Suppose we say, “Ok, most self-identified Christians are fakes, but so what? That doesn’t mean that there aren’t at least a few genuine Christians somewhere.” Doesn’t it? We look at believers, and we find some that agree pretty well with whatever seems right in our own eyes, but of course each individual has a somewhat different idea of what “that which seems right” is. Overall, however, no one group has any advantage over any other: each attracts only those who have a natural affinity for their views, due to personality, culture, education, etc, and maybe those who have some kind of social attachment to other members. And that’s pretty much it.

Is that consistent with the idea that one small group has direct access to the full power, wisdom, and spirit of the True and Living God, and that the rest are all fakes? Is God’s influence over a person’s life so mild and insubstantial as to leave him or her indistinguishable from the fakes and wannabees? If God really were leading, filling, and illuminating a select few believers, would we be left with nothing but the law of averages as our basis for guessing that they might exist somewhere?

This is not at all a question of probabilities. There’s a very consistent and universal pattern to the evidence, a pattern that is not just predictable but is the inevitable consequence which would result from God being nothing more than a mythical character invented by men to satisfy their own religious cravings. More than that, it’s a pattern that is completely inconsistent with the things we ought to see showing up in the real world if there were a loving God who was willing, able, and eager to spend time personally interacting with each of us.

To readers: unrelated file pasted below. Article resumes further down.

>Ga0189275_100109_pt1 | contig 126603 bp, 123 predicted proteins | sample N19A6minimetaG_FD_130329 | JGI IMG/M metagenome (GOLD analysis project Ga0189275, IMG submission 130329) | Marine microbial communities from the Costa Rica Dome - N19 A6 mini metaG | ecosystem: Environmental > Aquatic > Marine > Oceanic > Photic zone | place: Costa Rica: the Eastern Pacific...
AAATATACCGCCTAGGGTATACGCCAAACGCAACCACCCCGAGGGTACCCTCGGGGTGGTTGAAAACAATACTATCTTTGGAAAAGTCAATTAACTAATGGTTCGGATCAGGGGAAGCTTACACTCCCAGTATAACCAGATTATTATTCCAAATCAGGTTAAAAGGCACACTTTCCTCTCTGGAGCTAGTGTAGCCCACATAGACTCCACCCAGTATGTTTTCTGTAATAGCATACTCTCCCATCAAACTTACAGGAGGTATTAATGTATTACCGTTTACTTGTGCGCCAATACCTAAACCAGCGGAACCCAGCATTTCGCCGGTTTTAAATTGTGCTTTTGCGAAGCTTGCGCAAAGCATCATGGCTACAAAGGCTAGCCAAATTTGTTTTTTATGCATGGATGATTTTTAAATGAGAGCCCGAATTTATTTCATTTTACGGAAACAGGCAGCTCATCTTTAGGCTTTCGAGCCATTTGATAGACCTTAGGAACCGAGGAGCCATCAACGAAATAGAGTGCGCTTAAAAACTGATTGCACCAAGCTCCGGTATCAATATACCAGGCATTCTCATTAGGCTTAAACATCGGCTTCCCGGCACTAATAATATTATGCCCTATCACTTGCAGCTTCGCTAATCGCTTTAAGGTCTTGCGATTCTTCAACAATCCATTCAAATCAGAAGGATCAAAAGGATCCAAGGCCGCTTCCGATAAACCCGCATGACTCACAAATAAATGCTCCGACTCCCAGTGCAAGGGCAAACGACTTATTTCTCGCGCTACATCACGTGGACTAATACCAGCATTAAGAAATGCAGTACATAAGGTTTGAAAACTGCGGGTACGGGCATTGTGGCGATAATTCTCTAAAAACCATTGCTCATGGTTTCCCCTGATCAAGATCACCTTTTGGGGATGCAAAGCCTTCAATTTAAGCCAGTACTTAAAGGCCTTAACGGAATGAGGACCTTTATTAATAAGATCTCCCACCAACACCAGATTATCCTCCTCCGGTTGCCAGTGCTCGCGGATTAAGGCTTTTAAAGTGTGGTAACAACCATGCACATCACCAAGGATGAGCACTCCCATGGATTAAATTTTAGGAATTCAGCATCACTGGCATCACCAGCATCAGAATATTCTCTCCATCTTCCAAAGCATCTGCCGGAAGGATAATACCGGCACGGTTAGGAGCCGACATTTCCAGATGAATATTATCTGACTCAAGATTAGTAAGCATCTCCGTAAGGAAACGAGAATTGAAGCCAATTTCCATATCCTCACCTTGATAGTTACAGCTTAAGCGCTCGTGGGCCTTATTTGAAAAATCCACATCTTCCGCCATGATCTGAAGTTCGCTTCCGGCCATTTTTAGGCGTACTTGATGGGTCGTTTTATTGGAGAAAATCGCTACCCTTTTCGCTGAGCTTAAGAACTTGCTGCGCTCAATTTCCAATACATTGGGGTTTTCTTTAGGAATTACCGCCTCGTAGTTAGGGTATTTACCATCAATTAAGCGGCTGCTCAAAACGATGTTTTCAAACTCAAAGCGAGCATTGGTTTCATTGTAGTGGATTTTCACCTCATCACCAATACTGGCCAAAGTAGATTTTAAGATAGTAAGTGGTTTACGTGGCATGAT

So thanks, Fiddler, for giving us a quick demo of the current state of Christian apologetics. It comes up a bit short, but that’s because you can’t get more out of it than God puts into it. And God doesn’t put anything into it. If He did, there wouldn’t be any atheists.

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One Response to “We don’t need no steenkin evidence.”

  1. Evangelical Realism The Fiddler responds « Says: